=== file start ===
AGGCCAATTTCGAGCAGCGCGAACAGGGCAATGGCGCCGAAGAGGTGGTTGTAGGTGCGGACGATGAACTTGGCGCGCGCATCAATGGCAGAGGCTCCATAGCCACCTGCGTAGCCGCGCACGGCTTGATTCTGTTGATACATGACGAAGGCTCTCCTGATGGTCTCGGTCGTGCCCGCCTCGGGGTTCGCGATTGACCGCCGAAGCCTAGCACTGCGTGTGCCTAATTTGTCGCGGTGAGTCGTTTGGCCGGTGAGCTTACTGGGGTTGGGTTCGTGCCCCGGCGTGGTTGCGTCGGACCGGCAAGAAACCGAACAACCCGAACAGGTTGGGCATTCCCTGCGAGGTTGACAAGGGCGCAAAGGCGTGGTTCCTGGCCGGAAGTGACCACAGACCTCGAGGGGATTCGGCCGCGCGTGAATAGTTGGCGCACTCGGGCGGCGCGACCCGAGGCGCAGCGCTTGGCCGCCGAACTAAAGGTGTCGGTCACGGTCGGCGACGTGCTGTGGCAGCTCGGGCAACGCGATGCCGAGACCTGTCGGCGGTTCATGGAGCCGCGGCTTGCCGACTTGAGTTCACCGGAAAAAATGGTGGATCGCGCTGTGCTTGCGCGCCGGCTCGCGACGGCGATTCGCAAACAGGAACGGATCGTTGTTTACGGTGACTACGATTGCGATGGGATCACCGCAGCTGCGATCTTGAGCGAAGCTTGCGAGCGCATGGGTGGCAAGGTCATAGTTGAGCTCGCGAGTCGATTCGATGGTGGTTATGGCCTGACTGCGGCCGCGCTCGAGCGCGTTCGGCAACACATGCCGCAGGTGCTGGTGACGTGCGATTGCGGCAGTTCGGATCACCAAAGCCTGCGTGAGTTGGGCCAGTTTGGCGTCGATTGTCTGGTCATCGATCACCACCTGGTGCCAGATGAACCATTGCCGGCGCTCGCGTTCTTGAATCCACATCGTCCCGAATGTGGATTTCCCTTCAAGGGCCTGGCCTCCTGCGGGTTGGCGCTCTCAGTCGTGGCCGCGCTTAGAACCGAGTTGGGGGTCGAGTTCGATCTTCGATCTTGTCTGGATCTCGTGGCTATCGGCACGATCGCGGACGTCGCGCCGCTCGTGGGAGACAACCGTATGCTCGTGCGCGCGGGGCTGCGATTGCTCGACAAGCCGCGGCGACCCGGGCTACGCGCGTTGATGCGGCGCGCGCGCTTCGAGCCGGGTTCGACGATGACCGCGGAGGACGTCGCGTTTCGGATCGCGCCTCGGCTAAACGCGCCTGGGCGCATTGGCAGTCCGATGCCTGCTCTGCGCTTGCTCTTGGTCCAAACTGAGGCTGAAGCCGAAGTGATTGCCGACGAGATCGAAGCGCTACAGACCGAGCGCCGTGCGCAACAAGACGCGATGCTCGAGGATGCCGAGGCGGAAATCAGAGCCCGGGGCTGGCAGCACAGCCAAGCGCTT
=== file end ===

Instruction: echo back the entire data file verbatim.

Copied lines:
AGGCCAATTTCGAGCAGCGCGAACAGGGCAATGGCGCCGAAGAGGTGGTTGTAGGTGCGGACGATGAACTTGGCGCGCGCATCAATGGCAGAGGCTCCATAGCCACCTGCGTAGCCGCGCACGGCTTGATTCTGTTGATACATGACGAAGGCTCTCCTGATGGTCTCGGTCGTGCCCGCCTCGGGGTTCGCGATTGACCGCCGAAGCCTAGCACTGCGTGTGCCTAATTTGTCGCGGTGAGTCGTTTGGCCGGTGAGCTTACTGGGGTTGGGTTCGTGCCCCGGCGTGGTTGCGTCGGACCGGCAAGAAACCGAACAACCCGAACAGGTTGGGCATTCCCTGCGAGGTTGACAAGGGCGCAAAGGCGTGGTTCCTGGCCGGAAGTGACCACAGACCTCGAGGGGATTCGGCCGCGCGTGAATAGTTGGCGCACTCGGGCGGCGCGACCCGAGGCGCAGCGCTTGGCCGCCGAACTAAAGGTGTCGGTCACGGTCGGCGACGTGCTGTGGCAGCTCGGGCAACGCGATGCCGAGACCTGTCGGCGGTTCATGGAGCCGCGGCTTGCCGACTTGAGTTCACCGGAAAAAATGGTGGATCGCGCTGTGCTTGCGCGCCGGCTCGCGACGGCGATTCGCAAACAGGAACGGATCGTTGTTTACGGTGACTACGATTGCGATGGGATCACCGCAGCTGCGATCTTGAGCGAAGCTTGCGAGCGCATGGGTGGCAAGGTCATAGTTGAGCTCGCGAGTCGATTCGATGGTGGTTATGGCCTGACTGCGGCCGCGCTCGAGCGCGTTCGGCAACACATGCCGCAGGTGCTGGTGACGTGCGATTGCGGCAGTTCGGATCACCAAAGCCTGCGTGAGTTGGGCCAGTTTGGCGTCGATTGTCTGGTCATCGATCACCACCTGGTGCCAGATGAACCATTGCCGGCGCTCGCGTTCTTGAATCCACATCGTCCCGAATGTGGATTTCCCTTCAAGGGCCTGGCCTCCTGCGGGTTGGCGCTCTCAGTCGTGGCCGCGCTTAGAACCGAGTTGGGGGTCGAGTTCGATCTTCGATCTTGTCTGGATCTCGTGGCTATCGGCACGATCGCGGACGTCGCGCCGCTCGTGGGAGACAACCGTATGCTCGTGCGCGCGGGGCTGCGATTGCTCGACAAGCCGCGGCGACCCGGGCTACGCGCGTTGATGCGGCGCGCGCGCTTCGAGCCGGGTTCGACGATGACCGCGGAGGACGTCGCGTTTCGGATCGCGCCTCGGCTAAACGCGCCTGGGCGCATTGGCAGTCCGATGCCTGCTCTGCGCTTGCTCTTGGTCCAAACTGAGGCTGAAGCCGAAGTGATTGCCGACGAGATCGAAGCGCTACAGACCGAGCGCCGTGCGCAACAAGACGCGATGCTCGAGGATGCCGAGGCGGAAATCAGAGCCCGGGGCTGGCAGCACAGCCAAGCGCTT